• Hand express some breastmilk before you begin feeding. Once your milk starts to spray, wait until the spray stops before putting your baby on the breast.
  • Lie down or lean back while feeding so your milk will be flowing uphill.
  • Let your baby breastfeed for a longer time on the first breast before switching him to the other side. In some cases it is helpful to feed on one breast per feeding. Switch to the other breast at the next feeding.
  • Stop and burp your baby whenever your baby gulps, coughs, or chokes.

 

Adapted with permission from the Best Start Resource Centre.

Sometimes a mother or her baby will develop a condition called thrush. This can cause your nipples to become sore. You may also notice white patches in your baby’s mouth. Contact your health care provider.

 

Adapted with permission from the Best Start Resource Centre.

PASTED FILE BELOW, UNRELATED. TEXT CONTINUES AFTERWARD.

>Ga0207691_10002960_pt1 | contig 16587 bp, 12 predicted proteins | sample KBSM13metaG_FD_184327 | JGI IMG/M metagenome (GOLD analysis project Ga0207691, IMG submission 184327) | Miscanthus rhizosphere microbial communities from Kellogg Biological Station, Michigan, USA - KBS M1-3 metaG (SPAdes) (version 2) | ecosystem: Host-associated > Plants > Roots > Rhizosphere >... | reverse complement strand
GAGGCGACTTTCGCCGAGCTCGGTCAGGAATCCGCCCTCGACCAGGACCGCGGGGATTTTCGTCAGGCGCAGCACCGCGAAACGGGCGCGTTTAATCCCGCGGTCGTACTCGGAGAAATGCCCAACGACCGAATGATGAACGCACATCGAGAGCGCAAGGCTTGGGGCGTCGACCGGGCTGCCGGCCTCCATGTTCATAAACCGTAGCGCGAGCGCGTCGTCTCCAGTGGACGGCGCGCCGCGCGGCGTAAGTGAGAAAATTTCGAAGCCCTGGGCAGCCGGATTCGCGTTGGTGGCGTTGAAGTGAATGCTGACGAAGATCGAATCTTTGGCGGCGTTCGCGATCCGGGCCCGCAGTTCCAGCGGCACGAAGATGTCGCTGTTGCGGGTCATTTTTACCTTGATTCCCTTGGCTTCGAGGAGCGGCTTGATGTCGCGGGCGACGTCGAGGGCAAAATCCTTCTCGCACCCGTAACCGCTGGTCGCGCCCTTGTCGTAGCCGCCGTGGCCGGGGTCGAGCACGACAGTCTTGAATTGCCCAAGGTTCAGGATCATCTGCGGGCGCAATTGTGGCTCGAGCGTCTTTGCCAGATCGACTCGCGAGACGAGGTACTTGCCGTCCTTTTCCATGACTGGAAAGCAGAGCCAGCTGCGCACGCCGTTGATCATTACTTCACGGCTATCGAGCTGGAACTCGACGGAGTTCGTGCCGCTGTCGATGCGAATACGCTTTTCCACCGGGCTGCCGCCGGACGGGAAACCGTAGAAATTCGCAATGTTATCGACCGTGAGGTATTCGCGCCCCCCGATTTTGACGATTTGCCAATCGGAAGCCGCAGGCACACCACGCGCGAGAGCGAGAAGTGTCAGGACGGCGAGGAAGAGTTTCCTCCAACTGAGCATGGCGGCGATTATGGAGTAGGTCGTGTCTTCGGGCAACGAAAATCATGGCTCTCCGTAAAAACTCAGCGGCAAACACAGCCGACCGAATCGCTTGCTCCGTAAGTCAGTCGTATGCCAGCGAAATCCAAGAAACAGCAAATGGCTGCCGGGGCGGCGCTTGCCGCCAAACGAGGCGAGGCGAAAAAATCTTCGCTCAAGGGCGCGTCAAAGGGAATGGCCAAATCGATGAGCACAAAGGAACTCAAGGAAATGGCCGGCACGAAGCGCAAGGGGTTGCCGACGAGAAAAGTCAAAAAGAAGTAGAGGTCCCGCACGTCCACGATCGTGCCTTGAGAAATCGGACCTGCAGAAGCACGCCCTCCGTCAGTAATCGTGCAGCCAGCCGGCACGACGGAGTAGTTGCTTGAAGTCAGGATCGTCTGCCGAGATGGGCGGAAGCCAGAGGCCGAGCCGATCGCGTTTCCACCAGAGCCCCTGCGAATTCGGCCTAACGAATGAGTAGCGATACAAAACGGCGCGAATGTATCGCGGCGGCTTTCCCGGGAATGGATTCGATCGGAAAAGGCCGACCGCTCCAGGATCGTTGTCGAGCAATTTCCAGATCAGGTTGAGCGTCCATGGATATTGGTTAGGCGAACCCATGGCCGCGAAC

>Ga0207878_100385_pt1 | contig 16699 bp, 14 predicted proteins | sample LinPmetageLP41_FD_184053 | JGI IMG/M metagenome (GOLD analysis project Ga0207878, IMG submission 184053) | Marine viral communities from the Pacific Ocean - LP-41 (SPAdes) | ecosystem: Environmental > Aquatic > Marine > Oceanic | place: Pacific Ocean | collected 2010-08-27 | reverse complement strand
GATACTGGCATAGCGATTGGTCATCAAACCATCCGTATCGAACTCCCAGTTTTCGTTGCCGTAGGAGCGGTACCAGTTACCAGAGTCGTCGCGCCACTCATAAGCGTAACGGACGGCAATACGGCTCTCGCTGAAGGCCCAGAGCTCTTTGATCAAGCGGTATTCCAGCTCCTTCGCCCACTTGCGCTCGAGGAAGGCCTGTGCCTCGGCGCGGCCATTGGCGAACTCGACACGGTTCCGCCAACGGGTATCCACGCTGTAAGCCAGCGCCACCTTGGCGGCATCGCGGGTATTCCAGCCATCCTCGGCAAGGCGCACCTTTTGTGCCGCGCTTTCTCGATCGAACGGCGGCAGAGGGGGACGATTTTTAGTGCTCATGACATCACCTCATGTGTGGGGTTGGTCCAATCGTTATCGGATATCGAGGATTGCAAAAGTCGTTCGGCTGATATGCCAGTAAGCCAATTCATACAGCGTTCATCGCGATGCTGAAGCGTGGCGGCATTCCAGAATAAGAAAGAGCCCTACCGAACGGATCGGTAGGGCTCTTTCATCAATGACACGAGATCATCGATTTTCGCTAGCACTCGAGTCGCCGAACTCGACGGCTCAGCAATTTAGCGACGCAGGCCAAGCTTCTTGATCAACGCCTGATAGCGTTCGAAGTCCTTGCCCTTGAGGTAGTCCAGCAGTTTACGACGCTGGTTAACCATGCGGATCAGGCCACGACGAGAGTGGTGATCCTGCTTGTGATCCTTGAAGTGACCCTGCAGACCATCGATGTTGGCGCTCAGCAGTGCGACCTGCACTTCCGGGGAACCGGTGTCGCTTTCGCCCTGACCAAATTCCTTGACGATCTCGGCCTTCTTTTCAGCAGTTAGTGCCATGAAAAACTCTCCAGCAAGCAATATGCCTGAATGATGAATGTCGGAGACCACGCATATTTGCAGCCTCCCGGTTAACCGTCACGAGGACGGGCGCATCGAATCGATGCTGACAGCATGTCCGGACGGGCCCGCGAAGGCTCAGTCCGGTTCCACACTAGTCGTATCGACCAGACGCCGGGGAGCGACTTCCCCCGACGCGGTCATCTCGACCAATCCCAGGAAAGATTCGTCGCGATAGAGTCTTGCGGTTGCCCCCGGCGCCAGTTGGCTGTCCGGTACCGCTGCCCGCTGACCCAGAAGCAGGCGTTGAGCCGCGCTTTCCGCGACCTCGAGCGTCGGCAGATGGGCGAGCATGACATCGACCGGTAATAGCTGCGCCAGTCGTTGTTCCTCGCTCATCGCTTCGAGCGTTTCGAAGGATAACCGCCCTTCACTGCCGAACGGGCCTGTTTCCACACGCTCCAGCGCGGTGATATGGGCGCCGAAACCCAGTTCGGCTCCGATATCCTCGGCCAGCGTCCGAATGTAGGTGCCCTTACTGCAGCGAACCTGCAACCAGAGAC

Every baby is different and babies need to feed around the clock, especially in the early days. This meets your baby’s needs because of his small tummy and helps you by stimulating your breasts frequently. Going long stretches at night without feeding your baby is not helpful in the first few months.

You may notice your baby wakes more frequently at night if:

  • Your baby has a growth spurt.
  • Your baby is sick.
  • Your baby is learning a new skill like rolling over or standing up.
  • Your baby needs to feel secure.
  • You have gone back to work or school and are away from your baby more often during the day.

As your baby grows he will wake less often. This takes time for most babies. You are not alone. All new parents dream about when they will be able to sleep through the night. For now, ask for help and rest when your baby is sleeping whenever possible.

 

Adapted with permission from the Best Start Resource Centre.

The Public Health Agency of Canada and the Canadian Paediatric Society advise that all breastfed babies be given Vitamin D drops. You can get these at your local pharmacy. Talk to your health care provider about how much to give him.

 

Adapted with permission from the Best Start Resource Centre.

Babies need only breastmilk and Vitamin D drops for the first 6 months.